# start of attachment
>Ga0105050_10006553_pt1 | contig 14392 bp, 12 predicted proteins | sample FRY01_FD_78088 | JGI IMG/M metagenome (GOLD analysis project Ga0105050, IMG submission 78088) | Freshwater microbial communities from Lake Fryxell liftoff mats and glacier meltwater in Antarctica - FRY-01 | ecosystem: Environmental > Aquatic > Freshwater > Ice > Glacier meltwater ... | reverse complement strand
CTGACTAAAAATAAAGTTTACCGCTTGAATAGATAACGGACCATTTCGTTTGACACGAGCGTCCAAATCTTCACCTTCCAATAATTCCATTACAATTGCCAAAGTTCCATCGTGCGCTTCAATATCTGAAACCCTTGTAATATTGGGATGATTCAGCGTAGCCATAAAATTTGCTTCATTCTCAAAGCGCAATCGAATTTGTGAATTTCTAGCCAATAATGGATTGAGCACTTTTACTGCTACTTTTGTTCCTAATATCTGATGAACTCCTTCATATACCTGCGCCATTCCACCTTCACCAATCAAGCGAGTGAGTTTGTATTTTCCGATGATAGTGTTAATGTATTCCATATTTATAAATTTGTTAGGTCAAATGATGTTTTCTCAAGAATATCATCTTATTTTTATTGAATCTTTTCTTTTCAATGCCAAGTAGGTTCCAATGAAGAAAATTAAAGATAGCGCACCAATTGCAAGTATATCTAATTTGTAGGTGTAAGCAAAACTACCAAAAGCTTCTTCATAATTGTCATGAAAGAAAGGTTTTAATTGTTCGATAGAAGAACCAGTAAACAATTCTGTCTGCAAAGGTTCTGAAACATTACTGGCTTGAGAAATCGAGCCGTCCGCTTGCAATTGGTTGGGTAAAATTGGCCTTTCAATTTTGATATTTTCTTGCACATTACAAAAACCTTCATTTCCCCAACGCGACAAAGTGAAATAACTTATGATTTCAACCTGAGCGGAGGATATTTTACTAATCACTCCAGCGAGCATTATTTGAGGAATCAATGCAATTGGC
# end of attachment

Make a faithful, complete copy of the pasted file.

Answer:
>Ga0105050_10006553_pt1 | contig 14392 bp, 12 predicted proteins | sample FRY01_FD_78088 | JGI IMG/M metagenome (GOLD analysis project Ga0105050, IMG submission 78088) | Freshwater microbial communities from Lake Fryxell liftoff mats and glacier meltwater in Antarctica - FRY-01 | ecosystem: Environmental > Aquatic > Freshwater > Ice > Glacier meltwater ... | reverse complement strand
CTGACTAAAAATAAAGTTTACCGCTTGAATAGATAACGGACCATTTCGTTTGACACGAGCGTCCAAATCTTCACCTTCCAATAATTCCATTACAATTGCCAAAGTTCCATCGTGCGCTTCAATATCTGAAACCCTTGTAATATTGGGATGATTCAGCGTAGCCATAAAATTTGCTTCATTCTCAAAGCGCAATCGAATTTGTGAATTTCTAGCCAATAATGGATTGAGCACTTTTACTGCTACTTTTGTTCCTAATATCTGATGAACTCCTTCATATACCTGCGCCATTCCACCTTCACCAATCAAGCGAGTGAGTTTGTATTTTCCGATGATAGTGTTAATGTATTCCATATTTATAAATTTGTTAGGTCAAATGATGTTTTCTCAAGAATATCATCTTATTTTTATTGAATCTTTTCTTTTCAATGCCAAGTAGGTTCCAATGAAGAAAATTAAAGATAGCGCACCAATTGCAAGTATATCTAATTTGTAGGTGTAAGCAAAACTACCAAAAGCTTCTTCATAATTGTCATGAAAGAAAGGTTTTAATTGTTCGATAGAAGAACCAGTAAACAATTCTGTCTGCAAAGGTTCTGAAACATTACTGGCTTGAGAAATCGAGCCGTCCGCTTGCAATTGGTTGGGTAAAATTGGCCTTTCAATTTTGATATTTTCTTGCACATTACAAAAACCTTCATTTCCCCAACGCGACAAAGTGAAATAACTTATGATTTCAACCTGAGCGGAGGATATTTTACTAATCACTCCAGCGAGCATTATTTGAGGAATCAATGCAATTGGC